The bombshell lurking in your financial plans
According to Evan Carmichael, as many as four in five small businesses don't have a business plan. At all.
So one in five of you reading this is probably feeling a bit smug. But should you be?
A key objective of your business plan should be to set out the detailed roadmap you're intending the company to follow in order to create equity value and an income stream.
If your strategy involves getting investment, or selling the firm you've built, beware. Your business plan inevitably includes financial projections - and guess what: in several years' time, it is quite likely that you'll be asked to dust of that old plan (and subsequent revisions) and tell your buyer/investor how you've done against those forecasts.
The scenario typically unfolds as follows:-
- you enter discussions about an investment / sale with a current business plan showing earnings growth of X% based on Y and Z happening;
- an offer is made and received on that basis;
- during due diligence, a request is made for the provision of past business plans;
- the investor/buyer observes that you have wildly missed your previous projections, and questions whether your X% growth projection is achievable;
- things get messy;
One method we've seen to navigate this issue involves structuring your plans so there are internally and externally publishable financial projections.
The internal plan will represent the output of your normal business planning process, whilst the external plan is a more heavily discounted version.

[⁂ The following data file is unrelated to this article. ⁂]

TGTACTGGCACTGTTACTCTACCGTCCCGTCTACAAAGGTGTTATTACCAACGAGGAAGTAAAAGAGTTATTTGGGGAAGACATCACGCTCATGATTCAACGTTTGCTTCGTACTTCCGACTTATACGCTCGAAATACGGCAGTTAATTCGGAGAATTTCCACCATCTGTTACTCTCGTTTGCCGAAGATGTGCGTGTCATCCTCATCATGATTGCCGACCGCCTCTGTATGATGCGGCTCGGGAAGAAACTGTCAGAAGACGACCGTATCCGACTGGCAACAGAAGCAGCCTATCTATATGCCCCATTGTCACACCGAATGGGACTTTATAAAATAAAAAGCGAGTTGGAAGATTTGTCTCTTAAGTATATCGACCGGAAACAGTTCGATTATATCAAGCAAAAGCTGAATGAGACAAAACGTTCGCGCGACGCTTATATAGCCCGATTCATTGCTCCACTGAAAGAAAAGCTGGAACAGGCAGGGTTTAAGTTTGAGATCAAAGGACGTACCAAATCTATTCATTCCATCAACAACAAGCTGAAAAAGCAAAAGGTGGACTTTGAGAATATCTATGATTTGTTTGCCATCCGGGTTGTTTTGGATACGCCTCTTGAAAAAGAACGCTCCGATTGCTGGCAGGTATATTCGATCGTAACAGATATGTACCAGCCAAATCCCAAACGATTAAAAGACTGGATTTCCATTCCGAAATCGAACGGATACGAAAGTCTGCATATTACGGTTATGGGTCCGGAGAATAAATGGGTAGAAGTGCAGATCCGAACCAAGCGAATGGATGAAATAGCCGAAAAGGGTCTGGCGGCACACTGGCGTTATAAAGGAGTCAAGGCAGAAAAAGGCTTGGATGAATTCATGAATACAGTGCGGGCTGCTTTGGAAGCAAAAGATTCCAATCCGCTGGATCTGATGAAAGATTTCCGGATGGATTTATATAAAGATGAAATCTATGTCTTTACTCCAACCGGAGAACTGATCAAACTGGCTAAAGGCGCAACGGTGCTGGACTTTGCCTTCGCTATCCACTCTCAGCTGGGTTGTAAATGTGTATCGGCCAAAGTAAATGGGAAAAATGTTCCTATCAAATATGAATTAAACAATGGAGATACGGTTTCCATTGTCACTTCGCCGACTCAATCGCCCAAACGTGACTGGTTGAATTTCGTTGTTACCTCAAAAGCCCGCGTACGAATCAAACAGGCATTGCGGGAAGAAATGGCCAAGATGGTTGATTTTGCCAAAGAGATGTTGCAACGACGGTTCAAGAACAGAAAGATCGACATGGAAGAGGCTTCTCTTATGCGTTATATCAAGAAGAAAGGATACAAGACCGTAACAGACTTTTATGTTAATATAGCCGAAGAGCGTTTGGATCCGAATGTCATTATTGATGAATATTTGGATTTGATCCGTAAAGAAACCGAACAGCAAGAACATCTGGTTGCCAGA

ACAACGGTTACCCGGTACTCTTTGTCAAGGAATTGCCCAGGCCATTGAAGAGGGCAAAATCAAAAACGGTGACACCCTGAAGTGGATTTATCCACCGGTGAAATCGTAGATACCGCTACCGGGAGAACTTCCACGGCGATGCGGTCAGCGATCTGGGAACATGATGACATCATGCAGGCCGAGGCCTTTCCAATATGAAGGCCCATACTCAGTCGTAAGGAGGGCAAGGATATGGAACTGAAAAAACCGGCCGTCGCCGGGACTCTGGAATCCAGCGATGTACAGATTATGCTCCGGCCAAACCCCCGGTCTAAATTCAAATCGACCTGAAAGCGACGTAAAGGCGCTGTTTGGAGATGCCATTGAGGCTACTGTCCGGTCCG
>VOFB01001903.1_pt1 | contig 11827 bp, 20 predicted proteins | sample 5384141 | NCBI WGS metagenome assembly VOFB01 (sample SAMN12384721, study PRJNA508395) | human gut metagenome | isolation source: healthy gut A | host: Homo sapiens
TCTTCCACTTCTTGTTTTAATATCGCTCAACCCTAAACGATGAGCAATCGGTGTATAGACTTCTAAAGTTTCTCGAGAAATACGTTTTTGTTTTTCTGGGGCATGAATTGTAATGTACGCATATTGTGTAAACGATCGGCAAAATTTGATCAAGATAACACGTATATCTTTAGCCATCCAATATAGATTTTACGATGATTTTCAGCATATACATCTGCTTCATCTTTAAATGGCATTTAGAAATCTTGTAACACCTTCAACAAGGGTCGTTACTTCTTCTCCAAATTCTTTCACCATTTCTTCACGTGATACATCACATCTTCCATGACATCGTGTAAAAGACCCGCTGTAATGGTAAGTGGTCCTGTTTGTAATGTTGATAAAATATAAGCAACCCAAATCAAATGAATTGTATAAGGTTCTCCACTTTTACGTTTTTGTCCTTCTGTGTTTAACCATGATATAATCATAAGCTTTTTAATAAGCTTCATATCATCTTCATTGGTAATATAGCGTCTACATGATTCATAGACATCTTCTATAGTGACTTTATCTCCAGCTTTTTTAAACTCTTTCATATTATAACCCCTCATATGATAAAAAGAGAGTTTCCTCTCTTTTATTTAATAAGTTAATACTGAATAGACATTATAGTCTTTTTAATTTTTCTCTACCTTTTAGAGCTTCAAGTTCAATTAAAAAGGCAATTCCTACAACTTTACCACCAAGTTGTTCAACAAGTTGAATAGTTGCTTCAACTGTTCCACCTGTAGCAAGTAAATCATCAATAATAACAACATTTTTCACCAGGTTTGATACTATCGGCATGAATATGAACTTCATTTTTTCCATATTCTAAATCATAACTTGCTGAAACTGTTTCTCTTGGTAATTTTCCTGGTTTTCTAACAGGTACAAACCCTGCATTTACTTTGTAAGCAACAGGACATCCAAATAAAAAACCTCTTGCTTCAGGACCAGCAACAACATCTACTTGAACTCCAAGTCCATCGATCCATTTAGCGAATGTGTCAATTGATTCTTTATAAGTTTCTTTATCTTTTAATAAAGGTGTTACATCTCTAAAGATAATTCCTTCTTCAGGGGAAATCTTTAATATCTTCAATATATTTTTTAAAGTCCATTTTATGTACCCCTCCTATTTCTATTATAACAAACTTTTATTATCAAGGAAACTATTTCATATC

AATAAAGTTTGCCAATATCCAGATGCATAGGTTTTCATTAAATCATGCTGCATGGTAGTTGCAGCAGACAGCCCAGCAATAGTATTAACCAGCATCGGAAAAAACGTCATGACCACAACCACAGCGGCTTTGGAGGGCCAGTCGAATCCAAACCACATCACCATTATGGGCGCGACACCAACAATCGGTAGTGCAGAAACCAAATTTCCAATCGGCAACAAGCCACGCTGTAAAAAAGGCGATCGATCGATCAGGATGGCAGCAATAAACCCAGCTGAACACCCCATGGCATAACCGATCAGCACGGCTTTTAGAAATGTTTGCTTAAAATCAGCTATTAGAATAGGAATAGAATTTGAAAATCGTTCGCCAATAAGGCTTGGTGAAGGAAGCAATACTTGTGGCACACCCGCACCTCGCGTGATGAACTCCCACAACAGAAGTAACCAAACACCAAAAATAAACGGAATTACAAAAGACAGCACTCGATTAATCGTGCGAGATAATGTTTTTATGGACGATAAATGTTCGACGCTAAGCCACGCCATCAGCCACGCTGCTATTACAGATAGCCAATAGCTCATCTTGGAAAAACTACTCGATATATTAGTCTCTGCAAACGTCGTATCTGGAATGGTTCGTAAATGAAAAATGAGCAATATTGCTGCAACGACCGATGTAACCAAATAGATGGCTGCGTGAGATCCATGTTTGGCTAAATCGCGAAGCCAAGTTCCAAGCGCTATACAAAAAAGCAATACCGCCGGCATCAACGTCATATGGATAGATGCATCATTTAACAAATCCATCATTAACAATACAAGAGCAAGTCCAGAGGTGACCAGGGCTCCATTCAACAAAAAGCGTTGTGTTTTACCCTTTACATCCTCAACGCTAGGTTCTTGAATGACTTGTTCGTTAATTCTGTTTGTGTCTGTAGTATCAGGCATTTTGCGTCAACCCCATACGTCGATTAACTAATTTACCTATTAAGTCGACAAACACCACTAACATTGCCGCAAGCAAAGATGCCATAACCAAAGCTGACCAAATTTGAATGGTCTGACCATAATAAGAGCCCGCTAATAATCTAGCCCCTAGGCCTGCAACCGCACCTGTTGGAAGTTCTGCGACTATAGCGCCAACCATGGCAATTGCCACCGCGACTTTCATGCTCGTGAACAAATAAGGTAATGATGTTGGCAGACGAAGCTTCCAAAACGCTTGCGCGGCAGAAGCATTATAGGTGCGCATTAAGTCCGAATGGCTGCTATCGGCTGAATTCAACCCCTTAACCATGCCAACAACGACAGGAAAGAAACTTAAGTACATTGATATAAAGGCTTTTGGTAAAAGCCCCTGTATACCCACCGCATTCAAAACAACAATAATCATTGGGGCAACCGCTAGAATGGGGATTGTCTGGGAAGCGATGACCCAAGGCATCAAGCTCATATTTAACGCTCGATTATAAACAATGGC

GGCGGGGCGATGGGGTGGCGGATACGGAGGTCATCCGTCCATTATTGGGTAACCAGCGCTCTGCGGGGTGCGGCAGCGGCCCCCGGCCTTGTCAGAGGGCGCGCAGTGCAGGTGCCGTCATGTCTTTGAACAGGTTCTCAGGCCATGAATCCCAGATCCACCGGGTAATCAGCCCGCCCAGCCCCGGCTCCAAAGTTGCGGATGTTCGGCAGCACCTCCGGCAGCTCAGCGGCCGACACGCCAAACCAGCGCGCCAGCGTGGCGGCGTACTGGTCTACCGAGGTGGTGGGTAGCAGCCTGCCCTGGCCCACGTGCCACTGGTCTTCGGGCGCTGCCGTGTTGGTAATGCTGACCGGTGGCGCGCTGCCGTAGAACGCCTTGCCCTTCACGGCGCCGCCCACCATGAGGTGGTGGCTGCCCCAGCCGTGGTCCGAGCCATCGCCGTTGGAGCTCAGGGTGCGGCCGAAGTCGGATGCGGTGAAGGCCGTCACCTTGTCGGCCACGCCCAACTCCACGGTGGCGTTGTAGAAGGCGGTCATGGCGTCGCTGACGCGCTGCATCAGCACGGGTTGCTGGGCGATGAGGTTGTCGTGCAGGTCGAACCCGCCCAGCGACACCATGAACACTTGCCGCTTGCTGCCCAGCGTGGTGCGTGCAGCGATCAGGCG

As an example, let's imagine a UK consulting business in the energy sector that currently has 30 people ('Ener-Consult'). There is a sustainable growth opportunity from current clients, a decent market opportunity to expand into the adjacent utilities sector, and their services are readily transferable to the French and German markets. Ener-Consult's internal plan calls for them to double the size of the business in three years, including making a material move into the new sector and markets. However, they prudently prepare their external plan by increasing the potential churn of clients in their current market and heavily discounting the new sector and market plans. The company, however, continues to use the internal plan to drive performance (and stretch the management team).
Ultimately, actual performance falls between the two scenarios. Ener-Consult is then approached with a substantial offer to acquire the business. At this stage, updated projections are available, of course. Management is able to articulate to the acquirer that these projections already incorporate an appropriate level of discounting, and point to their historical performance against the discounted internal plan as evidence of track record.
A key advantage is a change in the pyschology - there is now less questionning of the validity of the current internal plan, and the focus shifts to questionning if / how the more aggressive external plan can be achieved. This is a much more positive place for the discussion to be centred when entering the critical due diligence phases.